Women Still Coming Up Short At World Series Of Poker

Women have stepped out of the shadows of the men in recent years when it comes to the game of poker. A sport that was once dominated by male players, has given way to some of the best minds in poker, many of which are women. Despite the increase in success, the women are still falling short on the biggest stage.

The World Series of Poker is considered the premiere event in poker. With over fifty tournaments every year, thousands of players flock to Las Vegas each summer to try and get their hands on gold bracelets. Women make up a portion of those players, with an average of twenty-five women entering each WSOP event.

The streak of tourneys since a woman last won a gold bracelet in a mixed event has now reached 200. It is not like the women are not faring well, with many placing in the money. They just have been unable to be the final player standing when a tournament comes to a conclusion.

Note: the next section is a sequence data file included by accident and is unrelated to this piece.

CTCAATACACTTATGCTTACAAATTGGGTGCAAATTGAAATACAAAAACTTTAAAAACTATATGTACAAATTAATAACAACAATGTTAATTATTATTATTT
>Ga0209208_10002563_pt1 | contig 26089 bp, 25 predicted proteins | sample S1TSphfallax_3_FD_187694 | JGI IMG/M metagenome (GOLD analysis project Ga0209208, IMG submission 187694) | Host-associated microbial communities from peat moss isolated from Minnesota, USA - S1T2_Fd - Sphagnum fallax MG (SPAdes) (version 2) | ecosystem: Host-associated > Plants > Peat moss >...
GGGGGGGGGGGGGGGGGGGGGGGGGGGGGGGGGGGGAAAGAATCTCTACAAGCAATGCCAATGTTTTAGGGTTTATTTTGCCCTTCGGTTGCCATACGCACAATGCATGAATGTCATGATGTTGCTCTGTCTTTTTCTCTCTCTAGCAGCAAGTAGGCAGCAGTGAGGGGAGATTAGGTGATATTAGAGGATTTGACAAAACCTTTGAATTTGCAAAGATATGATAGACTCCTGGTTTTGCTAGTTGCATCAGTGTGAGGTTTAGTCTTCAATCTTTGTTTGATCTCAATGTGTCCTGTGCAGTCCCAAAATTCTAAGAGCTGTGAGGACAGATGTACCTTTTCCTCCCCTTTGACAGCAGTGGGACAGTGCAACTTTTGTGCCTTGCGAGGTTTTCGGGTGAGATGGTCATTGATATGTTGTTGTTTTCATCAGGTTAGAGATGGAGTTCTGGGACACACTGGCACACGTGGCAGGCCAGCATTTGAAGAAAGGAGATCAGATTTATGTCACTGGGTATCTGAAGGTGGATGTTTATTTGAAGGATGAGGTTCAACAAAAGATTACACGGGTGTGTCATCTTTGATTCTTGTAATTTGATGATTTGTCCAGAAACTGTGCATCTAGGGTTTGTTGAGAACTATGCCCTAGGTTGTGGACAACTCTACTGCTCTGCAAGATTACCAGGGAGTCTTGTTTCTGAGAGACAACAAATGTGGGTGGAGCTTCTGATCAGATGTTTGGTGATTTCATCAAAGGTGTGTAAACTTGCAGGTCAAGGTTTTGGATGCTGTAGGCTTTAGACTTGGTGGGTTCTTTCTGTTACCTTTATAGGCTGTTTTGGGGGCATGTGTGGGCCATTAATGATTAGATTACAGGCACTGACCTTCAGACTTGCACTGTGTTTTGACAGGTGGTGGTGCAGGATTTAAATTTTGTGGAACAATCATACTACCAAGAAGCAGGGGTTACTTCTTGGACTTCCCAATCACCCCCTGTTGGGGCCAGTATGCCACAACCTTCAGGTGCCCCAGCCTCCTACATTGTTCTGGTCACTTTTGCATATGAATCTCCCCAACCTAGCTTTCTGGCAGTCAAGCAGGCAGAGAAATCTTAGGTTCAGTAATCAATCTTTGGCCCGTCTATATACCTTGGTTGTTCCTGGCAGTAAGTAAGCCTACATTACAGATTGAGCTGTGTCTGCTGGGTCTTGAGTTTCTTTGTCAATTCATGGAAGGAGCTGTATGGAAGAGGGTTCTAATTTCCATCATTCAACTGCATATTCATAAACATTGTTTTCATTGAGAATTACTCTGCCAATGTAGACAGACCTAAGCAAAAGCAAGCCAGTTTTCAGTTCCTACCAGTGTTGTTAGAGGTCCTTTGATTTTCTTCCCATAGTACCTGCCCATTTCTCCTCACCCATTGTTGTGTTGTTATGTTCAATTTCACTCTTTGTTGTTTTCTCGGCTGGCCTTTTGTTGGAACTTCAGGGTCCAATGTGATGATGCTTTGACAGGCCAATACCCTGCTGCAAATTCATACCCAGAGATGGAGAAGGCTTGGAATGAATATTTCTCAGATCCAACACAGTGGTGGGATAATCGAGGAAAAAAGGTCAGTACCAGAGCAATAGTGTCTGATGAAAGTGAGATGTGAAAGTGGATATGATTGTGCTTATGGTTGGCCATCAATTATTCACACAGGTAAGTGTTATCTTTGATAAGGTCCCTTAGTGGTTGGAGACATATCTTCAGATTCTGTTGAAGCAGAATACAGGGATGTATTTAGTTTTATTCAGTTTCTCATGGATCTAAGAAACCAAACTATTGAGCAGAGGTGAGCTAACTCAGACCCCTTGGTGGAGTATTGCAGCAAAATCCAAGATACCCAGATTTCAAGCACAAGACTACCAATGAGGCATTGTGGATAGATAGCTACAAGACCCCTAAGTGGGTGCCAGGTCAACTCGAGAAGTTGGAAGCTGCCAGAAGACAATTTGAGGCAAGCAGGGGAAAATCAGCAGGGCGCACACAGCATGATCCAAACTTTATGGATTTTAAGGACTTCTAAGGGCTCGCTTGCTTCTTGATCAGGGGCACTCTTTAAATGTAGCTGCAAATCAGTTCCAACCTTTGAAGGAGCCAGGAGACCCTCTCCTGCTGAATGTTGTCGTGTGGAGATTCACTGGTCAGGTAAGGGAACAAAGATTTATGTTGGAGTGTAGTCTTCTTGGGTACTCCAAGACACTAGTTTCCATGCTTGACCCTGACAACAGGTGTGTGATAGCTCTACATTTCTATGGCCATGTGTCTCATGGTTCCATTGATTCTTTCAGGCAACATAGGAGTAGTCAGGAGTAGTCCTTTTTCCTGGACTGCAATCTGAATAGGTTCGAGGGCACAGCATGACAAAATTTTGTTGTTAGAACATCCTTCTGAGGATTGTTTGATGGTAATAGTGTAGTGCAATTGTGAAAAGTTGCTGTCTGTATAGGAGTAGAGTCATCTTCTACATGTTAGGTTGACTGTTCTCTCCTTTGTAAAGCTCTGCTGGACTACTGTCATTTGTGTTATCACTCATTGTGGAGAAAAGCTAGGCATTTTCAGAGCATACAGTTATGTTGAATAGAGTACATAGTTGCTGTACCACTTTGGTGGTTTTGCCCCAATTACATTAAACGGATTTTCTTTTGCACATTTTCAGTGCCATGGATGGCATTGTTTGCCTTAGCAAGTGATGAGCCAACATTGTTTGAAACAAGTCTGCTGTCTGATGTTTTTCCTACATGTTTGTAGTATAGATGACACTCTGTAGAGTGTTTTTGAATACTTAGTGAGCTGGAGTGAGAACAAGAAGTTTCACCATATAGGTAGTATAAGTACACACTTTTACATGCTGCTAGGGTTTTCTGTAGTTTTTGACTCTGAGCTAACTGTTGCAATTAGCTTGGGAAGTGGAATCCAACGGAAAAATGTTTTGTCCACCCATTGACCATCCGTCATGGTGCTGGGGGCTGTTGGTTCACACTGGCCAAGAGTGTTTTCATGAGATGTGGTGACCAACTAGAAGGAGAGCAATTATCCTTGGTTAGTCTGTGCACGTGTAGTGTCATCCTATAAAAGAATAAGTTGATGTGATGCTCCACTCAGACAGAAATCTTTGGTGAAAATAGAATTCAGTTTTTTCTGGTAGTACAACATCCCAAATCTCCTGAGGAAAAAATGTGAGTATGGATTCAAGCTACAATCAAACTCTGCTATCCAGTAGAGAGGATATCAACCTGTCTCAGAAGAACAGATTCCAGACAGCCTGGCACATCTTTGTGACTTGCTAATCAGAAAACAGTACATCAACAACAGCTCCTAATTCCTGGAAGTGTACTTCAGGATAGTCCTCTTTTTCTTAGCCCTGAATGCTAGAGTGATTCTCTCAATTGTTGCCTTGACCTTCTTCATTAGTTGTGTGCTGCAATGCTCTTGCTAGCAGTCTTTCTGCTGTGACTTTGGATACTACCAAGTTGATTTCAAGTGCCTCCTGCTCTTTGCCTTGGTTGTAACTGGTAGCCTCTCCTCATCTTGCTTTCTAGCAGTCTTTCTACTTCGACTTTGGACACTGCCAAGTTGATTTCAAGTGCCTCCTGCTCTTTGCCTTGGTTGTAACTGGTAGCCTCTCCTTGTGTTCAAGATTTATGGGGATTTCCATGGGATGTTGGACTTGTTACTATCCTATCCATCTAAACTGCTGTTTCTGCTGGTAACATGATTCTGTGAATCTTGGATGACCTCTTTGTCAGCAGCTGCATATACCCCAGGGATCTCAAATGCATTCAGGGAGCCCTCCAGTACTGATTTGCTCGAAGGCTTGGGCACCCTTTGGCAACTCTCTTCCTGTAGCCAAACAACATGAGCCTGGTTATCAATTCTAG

While high profile women players such as Annie Duke and Vanessa Rousso aim to become the first woman winner in three years, the professional men are putting on a show at the 2011 WSOP. The latest battle is currently taking place in event forty-seven, a Omaha/Seven Card Stud Hi-Low-8 or Better tournament.

Michael Mizrachi, the most successful player from last year’s WSOP, is sitting in fourth place with fifty-five players left. Mizrachi is joined in the top twenty by Scotty Nguyen and chip leader Barry Greenstein. Los Angeles Lakers owner Jerry Buss is also still alive, in twenty-seventh place.

Event forty-four, a Seven Card Razz tourney, had Rep Porter take home the gold bracelet. Porter won $210,615 on his $2,500 investment. Stephen Su finished the tournament in second, winning $130,075. Tommy Chen was third, claiming $83,895. The total prize pool for this event was $825,825.

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